Cryptorchidism in Horses

Amanda-Jo King, DVM
Written by:
Published: January 24, 2023
Cryptorchidism in Horses

What is Cryptorchidism in Horses?

Cryptorchidism is the condition where a horse’s testicles do not descend into their normal position in the scrotum. If both testicles are undescended, the horse is considered a bilateral cryptorchid. A unilateral cryptorchid means only one testicle is undescended and the other is in its normal position.

Breeds that are most commonly affected by this condition include: Percherons, American Saddlebreds, American Quarter horses, ponies, and crossbred horses. Thoroughbreds have the lowest prevalence.

Immediate health effects of cryptorchidism are minimal. They are essentially healthy horses. The cryptorchid testicle does not cause pain, unless in the very rare circumstance that it twists on its cord. Then it will swell and become painful. Long term, the undescended testicle may be more at risk of developing testicular cancer.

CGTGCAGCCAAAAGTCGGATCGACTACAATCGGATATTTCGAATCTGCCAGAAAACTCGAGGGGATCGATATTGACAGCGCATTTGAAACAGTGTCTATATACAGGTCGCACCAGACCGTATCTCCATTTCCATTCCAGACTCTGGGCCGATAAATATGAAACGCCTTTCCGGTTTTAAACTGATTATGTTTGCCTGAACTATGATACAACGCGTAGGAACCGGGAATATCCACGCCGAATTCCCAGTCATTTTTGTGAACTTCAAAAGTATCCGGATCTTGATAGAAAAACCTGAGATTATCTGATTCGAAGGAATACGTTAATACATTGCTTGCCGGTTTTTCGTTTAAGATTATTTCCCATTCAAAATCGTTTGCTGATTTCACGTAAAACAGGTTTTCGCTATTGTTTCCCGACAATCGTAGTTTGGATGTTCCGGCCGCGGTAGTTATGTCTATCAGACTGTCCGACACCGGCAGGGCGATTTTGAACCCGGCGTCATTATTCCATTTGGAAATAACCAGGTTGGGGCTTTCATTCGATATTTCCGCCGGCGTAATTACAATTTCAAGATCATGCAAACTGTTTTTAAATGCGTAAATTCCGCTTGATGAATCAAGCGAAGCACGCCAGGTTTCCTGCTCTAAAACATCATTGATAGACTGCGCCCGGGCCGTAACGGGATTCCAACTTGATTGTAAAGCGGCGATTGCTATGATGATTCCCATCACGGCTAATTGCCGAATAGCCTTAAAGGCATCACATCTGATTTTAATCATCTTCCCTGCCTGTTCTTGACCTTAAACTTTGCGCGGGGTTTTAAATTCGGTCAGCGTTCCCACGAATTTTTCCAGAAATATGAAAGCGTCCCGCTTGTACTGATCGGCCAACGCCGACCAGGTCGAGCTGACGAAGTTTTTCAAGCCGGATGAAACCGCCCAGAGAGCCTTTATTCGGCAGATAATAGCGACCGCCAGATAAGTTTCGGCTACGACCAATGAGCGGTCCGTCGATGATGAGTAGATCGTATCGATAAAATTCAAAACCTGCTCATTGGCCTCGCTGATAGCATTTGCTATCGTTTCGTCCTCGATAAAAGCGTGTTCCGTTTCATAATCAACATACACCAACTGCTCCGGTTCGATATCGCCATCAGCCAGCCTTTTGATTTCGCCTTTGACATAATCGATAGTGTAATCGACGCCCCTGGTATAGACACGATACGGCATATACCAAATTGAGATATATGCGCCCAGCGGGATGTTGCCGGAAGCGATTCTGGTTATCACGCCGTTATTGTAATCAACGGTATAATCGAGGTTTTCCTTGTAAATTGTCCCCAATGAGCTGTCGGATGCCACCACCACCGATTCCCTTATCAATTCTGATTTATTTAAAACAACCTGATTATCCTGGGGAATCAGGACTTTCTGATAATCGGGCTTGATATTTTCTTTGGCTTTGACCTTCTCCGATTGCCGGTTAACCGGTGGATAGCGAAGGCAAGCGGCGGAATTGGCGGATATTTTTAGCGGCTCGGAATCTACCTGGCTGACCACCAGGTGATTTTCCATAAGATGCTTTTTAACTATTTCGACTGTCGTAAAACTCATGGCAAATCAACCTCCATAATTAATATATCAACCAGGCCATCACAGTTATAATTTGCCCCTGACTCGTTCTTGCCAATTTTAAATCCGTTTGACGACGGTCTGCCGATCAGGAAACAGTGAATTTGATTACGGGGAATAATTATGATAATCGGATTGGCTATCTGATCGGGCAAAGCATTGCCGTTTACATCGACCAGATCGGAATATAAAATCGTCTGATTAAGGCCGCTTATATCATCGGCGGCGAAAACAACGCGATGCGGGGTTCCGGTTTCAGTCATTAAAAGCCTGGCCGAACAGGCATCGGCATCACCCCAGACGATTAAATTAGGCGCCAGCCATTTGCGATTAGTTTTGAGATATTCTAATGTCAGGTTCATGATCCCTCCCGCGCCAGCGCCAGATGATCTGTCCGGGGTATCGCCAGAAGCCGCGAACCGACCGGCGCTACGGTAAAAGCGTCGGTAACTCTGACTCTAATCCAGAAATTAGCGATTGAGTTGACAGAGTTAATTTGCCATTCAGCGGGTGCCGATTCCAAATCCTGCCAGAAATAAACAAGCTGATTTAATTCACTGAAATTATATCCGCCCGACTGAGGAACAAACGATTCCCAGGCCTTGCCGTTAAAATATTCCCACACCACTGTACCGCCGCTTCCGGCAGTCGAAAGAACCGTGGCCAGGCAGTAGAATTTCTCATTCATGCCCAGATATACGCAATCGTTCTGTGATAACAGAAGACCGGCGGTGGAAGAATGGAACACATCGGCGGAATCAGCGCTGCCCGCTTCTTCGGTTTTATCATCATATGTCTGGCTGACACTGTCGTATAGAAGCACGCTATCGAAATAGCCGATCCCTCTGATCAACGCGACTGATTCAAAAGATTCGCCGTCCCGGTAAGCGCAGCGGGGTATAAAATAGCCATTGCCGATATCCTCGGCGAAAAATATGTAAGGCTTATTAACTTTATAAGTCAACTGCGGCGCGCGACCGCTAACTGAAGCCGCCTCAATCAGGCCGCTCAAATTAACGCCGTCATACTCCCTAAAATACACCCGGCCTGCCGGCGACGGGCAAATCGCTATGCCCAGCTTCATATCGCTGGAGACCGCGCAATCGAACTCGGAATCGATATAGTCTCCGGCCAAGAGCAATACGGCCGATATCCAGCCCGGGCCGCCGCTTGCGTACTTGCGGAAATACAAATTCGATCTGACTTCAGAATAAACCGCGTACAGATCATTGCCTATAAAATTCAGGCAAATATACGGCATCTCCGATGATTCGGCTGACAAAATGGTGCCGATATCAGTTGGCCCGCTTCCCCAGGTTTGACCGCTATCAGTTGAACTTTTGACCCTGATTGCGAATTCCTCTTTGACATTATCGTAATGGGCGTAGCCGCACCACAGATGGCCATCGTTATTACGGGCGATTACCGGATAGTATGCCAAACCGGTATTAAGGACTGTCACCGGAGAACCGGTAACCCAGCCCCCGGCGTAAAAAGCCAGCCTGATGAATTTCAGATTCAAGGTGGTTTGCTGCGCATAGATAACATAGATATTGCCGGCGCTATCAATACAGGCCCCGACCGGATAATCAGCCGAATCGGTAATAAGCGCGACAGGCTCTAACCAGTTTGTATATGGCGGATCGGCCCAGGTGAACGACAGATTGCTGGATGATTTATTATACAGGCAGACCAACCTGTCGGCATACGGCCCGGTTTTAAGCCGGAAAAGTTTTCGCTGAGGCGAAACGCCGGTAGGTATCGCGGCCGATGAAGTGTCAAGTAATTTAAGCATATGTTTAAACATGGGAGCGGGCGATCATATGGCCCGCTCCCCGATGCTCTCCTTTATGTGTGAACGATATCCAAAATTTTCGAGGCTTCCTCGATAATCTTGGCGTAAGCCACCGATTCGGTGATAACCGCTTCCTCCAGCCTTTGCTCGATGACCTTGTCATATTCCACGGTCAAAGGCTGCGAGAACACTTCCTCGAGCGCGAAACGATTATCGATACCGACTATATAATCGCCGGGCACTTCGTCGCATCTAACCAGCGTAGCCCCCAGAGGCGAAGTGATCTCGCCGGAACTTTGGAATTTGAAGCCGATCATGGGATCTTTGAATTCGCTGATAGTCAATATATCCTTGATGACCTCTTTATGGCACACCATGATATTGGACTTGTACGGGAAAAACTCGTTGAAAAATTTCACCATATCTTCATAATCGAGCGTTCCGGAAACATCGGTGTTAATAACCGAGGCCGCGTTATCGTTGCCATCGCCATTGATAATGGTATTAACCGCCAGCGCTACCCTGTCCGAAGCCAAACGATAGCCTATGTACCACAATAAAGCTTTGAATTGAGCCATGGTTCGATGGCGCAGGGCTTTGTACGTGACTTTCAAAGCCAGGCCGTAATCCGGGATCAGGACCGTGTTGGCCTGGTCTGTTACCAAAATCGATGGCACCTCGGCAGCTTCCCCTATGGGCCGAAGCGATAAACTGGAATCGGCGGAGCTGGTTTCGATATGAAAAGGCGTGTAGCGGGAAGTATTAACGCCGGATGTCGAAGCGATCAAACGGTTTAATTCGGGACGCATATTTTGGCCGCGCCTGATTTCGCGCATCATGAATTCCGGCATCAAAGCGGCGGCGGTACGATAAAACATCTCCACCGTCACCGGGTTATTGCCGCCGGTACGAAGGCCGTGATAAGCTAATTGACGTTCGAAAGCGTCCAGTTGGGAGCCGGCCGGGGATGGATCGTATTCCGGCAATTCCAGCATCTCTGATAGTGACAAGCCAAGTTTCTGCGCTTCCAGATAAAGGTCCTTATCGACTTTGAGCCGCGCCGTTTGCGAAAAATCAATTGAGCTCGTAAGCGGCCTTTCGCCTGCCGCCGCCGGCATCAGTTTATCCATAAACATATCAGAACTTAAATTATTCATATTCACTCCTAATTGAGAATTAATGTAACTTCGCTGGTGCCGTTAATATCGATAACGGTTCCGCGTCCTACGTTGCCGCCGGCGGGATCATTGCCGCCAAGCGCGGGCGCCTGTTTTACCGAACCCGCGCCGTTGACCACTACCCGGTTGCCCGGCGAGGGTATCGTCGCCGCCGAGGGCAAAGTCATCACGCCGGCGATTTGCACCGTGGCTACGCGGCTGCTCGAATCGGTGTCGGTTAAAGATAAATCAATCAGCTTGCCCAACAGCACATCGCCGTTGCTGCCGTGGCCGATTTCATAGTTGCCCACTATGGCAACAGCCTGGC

Special management considerations would be deciding where to house a cryptorchid horse (i.e., not with mares that you do not want bred) and consulting with your veterinarian on when and where to have them gelded.

Symptoms of Cryptorchidism in Horses

The most obvious clinical sign a horse is experiencing cryptorchidism is that one or both testicles are not visibly present.

Cryptorchid horses will still exhibit sexual behavior because the cells of the undescended testes are functional and produce testosterone, although at reduced amounts.